That brings up the second point, which is the larger vision that the University seems to be pursuing for the village. Here, Colgate gets things exactly wrong. Jane Jacobs wasn’t writing about Hamilton by any means, but she was right in observing that vibrant communities derive their vitality from the fact that people want to be there—people who pursue diverse agendas and activities at a variety of times in a variety of ways. Communities that offer those many day-to-day uses, particularly where there is a broader pool of social and economic resources, are likely to thrive. Those that become over-specialized and one-dimensional will not. If there are decent places to shop for daily needs, if there are a variety of services (How about catering! Right next to the movie theatre… oh, yeah -- sorry…)—in other words, if there are good reasons for all sorts of people to come to the center of the village on a regular basis to do all sorts of things, Hamilton will do just fine.

            But concentrating a large group of students in the center of Hamilton is about as un-diverse as it gets in terms of the ways people use public space. Similarly, Colgate’s agenda of turning the village into a Potemkin version of The American College Town largely, it would seem, for the benefit of visiting parents is a poor way to attract a diverse and reliable stream of everyday activity. Many notable college towns are indeed sorta cute: Princeton in particular has suffered a large number of Cutesy attacks, with Cutesy typically winning by several touchdowns. But those sorts of attractions survive and retain their interest because they grow up on the foundations, and in the nooks and crannies, of a viable city and region. Using cutesy as a starting point is to confuse cause and effect: it’s a lot like pushing on one end of a string.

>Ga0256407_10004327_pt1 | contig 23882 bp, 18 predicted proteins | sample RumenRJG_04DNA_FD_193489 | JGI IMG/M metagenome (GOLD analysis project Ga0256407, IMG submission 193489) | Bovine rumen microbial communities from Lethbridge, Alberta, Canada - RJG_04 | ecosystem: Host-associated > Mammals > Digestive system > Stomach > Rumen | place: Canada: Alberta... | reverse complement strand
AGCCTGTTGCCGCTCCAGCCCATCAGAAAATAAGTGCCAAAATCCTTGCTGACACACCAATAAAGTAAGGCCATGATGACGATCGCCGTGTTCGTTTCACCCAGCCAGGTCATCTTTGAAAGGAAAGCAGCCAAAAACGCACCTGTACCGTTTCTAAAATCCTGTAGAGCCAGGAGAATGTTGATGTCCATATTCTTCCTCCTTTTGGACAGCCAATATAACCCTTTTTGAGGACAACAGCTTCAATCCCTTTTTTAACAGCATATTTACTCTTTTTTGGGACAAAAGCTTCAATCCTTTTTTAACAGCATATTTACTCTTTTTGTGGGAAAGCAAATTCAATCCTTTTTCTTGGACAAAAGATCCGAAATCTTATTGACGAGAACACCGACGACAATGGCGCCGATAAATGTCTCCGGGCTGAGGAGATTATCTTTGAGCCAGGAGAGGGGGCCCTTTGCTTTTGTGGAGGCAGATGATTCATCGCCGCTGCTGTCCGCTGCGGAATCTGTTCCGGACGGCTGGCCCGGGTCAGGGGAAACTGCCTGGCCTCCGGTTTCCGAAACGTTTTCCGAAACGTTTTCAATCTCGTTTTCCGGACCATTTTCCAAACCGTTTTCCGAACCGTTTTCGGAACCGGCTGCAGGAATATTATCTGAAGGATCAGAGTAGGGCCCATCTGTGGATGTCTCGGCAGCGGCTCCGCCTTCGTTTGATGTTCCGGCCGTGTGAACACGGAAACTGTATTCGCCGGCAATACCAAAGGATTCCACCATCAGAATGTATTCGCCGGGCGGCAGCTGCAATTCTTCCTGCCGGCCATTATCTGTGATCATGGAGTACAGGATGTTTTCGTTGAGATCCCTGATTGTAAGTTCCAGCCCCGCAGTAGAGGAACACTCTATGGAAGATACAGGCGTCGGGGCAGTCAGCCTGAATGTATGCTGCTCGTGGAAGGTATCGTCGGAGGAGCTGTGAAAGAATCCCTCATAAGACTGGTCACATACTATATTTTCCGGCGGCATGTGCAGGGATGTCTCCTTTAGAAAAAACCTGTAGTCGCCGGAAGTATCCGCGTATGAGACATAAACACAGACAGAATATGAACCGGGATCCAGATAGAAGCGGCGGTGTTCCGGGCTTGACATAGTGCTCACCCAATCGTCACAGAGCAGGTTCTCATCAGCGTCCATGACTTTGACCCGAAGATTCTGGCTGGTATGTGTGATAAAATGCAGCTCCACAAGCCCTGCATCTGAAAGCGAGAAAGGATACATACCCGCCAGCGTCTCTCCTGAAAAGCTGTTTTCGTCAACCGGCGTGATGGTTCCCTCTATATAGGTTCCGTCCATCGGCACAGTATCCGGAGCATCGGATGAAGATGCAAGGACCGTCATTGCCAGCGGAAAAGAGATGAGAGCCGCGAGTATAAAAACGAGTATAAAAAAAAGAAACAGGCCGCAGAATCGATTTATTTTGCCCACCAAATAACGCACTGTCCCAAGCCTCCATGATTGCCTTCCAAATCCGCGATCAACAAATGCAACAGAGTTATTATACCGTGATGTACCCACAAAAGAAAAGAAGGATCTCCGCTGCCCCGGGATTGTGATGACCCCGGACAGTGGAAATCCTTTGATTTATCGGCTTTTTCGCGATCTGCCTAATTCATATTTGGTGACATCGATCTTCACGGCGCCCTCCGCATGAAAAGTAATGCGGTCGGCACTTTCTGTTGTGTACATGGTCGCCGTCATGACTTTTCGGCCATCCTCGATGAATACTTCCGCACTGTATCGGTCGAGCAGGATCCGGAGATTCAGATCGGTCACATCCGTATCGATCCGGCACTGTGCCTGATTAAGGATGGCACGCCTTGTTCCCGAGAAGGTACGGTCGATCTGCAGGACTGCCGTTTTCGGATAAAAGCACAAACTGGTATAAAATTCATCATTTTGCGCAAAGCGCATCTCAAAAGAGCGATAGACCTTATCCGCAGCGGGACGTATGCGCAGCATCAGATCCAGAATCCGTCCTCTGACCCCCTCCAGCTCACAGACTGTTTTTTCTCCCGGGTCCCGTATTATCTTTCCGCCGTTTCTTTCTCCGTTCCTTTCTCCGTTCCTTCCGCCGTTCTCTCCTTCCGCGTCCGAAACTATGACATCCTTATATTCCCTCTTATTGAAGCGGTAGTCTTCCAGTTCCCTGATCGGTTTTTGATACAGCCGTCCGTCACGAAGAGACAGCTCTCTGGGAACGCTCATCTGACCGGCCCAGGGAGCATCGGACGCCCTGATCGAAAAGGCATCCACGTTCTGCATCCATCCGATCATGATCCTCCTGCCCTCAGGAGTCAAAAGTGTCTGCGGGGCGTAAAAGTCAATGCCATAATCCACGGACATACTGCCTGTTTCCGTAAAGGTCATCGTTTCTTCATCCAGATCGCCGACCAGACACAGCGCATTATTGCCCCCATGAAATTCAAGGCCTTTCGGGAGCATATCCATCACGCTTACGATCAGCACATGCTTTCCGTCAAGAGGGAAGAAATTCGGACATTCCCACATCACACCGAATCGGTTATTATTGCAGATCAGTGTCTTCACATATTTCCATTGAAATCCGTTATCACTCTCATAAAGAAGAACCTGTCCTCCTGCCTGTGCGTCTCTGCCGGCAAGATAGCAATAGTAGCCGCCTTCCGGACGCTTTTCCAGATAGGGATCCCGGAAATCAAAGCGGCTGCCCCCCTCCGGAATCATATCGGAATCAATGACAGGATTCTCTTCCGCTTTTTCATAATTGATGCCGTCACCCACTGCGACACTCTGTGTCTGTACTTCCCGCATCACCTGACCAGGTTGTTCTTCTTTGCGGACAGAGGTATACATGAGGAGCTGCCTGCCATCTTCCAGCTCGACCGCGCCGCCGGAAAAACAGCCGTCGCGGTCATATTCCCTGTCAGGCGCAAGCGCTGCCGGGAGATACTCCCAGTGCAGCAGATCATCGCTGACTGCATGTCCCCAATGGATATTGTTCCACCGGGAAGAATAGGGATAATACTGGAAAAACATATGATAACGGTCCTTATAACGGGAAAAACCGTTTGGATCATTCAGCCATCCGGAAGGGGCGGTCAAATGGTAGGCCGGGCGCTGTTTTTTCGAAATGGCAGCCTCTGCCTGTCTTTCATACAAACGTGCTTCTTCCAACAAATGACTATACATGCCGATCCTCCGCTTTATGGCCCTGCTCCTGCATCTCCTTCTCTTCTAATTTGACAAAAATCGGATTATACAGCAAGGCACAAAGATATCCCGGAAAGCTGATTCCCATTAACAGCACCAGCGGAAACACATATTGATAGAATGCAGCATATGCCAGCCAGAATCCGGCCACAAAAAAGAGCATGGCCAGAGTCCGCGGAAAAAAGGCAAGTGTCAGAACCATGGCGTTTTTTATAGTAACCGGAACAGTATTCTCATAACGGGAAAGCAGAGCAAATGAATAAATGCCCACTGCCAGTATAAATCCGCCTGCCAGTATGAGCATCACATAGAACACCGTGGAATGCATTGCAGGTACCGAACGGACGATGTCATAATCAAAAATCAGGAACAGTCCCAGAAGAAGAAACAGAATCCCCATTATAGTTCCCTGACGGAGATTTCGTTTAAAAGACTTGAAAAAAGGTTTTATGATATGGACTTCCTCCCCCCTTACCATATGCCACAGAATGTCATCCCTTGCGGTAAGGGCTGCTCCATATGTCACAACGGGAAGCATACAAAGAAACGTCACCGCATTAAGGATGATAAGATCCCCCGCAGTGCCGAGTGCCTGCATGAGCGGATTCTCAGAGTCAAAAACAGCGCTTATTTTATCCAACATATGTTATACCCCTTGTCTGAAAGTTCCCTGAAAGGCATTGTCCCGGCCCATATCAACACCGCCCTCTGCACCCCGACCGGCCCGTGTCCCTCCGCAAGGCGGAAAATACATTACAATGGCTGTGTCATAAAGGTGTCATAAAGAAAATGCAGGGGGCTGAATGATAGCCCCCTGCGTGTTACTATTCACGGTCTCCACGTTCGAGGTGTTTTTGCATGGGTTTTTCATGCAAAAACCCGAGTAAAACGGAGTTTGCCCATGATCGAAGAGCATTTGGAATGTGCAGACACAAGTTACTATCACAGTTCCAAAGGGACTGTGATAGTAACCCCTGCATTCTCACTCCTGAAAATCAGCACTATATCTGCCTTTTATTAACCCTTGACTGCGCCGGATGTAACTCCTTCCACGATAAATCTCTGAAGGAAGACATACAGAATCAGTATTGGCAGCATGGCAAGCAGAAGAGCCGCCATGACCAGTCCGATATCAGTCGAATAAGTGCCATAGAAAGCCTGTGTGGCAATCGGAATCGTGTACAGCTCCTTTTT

Hamilton’s problems have a lot more to do with the general economic weakness of its surrounding area than with any lack of a fine-arts center or a shortage of students in bar district. Colgate cannot revive the region by itself, but it could help Hamilton develop the sorts of businesses that would offer something every day to our neighbors in these parts of Madison and Chenango counties. The area is not wealthy by any means, but Hamilton would have surprisingly little competition as a kind of regional market town. A place to buy a shirt or a pair of shoes, a pharmacy—it would all be pretty mundane, but it could be the basis of a more viable community. As matters stand, Colgate has been taking away the reasons why people from around the region might want to come to town. Then, our administrators wonder why retailers are not lining up for our vacant storefronts.